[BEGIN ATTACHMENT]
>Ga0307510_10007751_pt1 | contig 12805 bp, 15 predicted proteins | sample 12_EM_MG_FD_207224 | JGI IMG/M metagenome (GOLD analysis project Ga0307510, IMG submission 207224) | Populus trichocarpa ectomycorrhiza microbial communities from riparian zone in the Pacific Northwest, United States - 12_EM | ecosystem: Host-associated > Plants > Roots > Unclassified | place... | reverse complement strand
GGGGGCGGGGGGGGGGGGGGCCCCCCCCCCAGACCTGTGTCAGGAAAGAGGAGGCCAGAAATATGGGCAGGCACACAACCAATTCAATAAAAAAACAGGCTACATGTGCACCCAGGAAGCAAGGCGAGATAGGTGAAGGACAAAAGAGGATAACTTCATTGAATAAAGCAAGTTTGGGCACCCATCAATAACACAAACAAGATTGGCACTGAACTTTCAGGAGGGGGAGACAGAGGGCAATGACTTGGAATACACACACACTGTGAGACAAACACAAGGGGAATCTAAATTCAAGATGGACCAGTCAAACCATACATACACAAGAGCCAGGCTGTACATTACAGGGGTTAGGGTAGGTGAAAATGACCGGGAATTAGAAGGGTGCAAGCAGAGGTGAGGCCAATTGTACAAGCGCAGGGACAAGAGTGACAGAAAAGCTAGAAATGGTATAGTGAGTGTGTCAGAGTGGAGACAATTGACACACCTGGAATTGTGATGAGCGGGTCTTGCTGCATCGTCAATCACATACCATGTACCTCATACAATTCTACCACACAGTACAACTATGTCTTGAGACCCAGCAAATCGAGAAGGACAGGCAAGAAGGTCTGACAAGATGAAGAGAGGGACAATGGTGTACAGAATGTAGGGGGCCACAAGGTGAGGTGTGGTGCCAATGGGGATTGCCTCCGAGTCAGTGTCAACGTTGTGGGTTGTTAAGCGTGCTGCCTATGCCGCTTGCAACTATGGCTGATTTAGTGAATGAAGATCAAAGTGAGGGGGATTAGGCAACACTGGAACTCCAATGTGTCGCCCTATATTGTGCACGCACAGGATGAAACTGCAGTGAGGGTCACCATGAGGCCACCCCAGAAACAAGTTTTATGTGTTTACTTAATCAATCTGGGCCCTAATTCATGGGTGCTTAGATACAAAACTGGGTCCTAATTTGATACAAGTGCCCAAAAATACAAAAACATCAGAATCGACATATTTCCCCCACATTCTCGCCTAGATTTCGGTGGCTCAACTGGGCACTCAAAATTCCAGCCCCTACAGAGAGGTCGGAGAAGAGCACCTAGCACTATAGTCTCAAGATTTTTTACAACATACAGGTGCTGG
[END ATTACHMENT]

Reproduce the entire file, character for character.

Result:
>Ga0307510_10007751_pt1 | contig 12805 bp, 15 predicted proteins | sample 12_EM_MG_FD_207224 | JGI IMG/M metagenome (GOLD analysis project Ga0307510, IMG submission 207224) | Populus trichocarpa ectomycorrhiza microbial communities from riparian zone in the Pacific Northwest, United States - 12_EM | ecosystem: Host-associated > Plants > Roots > Unclassified | place... | reverse complement strand
GGGGGCGGGGGGGGGGGGGGCCCCCCCCCCAGACCTGTGTCAGGAAAGAGGAGGCCAGAAATATGGGCAGGCACACAACCAATTCAATAAAAAAACAGGCTACATGTGCACCCAGGAAGCAAGGCGAGATAGGTGAAGGACAAAAGAGGATAACTTCATTGAATAAAGCAAGTTTGGGCACCCATCAATAACACAAACAAGATTGGCACTGAACTTTCAGGAGGGGGAGACAGAGGGCAATGACTTGGAATACACACACACTGTGAGACAAACACAAGGGGAATCTAAATTCAAGATGGACCAGTCAAACCATACATACACAAGAGCCAGGCTGTACATTACAGGGGTTAGGGTAGGTGAAAATGACCGGGAATTAGAAGGGTGCAAGCAGAGGTGAGGCCAATTGTACAAGCGCAGGGACAAGAGTGACAGAAAAGCTAGAAATGGTATAGTGAGTGTGTCAGAGTGGAGACAATTGACACACCTGGAATTGTGATGAGCGGGTCTTGCTGCATCGTCAATCACATACCATGTACCTCATACAATTCTACCACACAGTACAACTATGTCTTGAGACCCAGCAAATCGAGAAGGACAGGCAAGAAGGTCTGACAAGATGAAGAGAGGGACAATGGTGTACAGAATGTAGGGGGCCACAAGGTGAGGTGTGGTGCCAATGGGGATTGCCTCCGAGTCAGTGTCAACGTTGTGGGTTGTTAAGCGTGCTGCCTATGCCGCTTGCAACTATGGCTGATTTAGTGAATGAAGATCAAAGTGAGGGGGATTAGGCAACACTGGAACTCCAATGTGTCGCCCTATATTGTGCACGCACAGGATGAAACTGCAGTGAGGGTCACCATGAGGCCACCCCAGAAACAAGTTTTATGTGTTTACTTAATCAATCTGGGCCCTAATTCATGGGTGCTTAGATACAAAACTGGGTCCTAATTTGATACAAGTGCCCAAAAATACAAAAACATCAGAATCGACATATTTCCCCCACATTCTCGCCTAGATTTCGGTGGCTCAACTGGGCACTCAAAATTCCAGCCCCTACAGAGAGGTCGGAGAAGAGCACCTAGCACTATAGTCTCAAGATTTTTTACAACATACAGGTGCTGG